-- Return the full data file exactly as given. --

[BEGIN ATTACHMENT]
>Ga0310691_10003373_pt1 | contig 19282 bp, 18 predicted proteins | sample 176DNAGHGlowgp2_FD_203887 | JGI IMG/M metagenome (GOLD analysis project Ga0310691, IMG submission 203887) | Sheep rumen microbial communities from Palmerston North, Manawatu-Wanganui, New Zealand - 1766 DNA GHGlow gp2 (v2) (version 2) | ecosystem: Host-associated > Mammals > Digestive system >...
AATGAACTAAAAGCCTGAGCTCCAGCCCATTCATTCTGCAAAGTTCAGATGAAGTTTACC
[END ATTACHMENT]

>Ga0310691_10003373_pt1 | contig 19282 bp, 18 predicted proteins | sample 176DNAGHGlowgp2_FD_203887 | JGI IMG/M metagenome (GOLD analysis project Ga0310691, IMG submission 203887) | Sheep rumen microbial communities from Palmerston North, Manawatu-Wanganui, New Zealand - 1766 DNA GHGlow gp2 (v2) (version 2) | ecosystem: Host-associated > Mammals > Digestive system >...
AATGAACTAAAAGCCTGAGCTCCAGCCCATTCATTCTGCAAAGTTCAGATGAAGTTTACC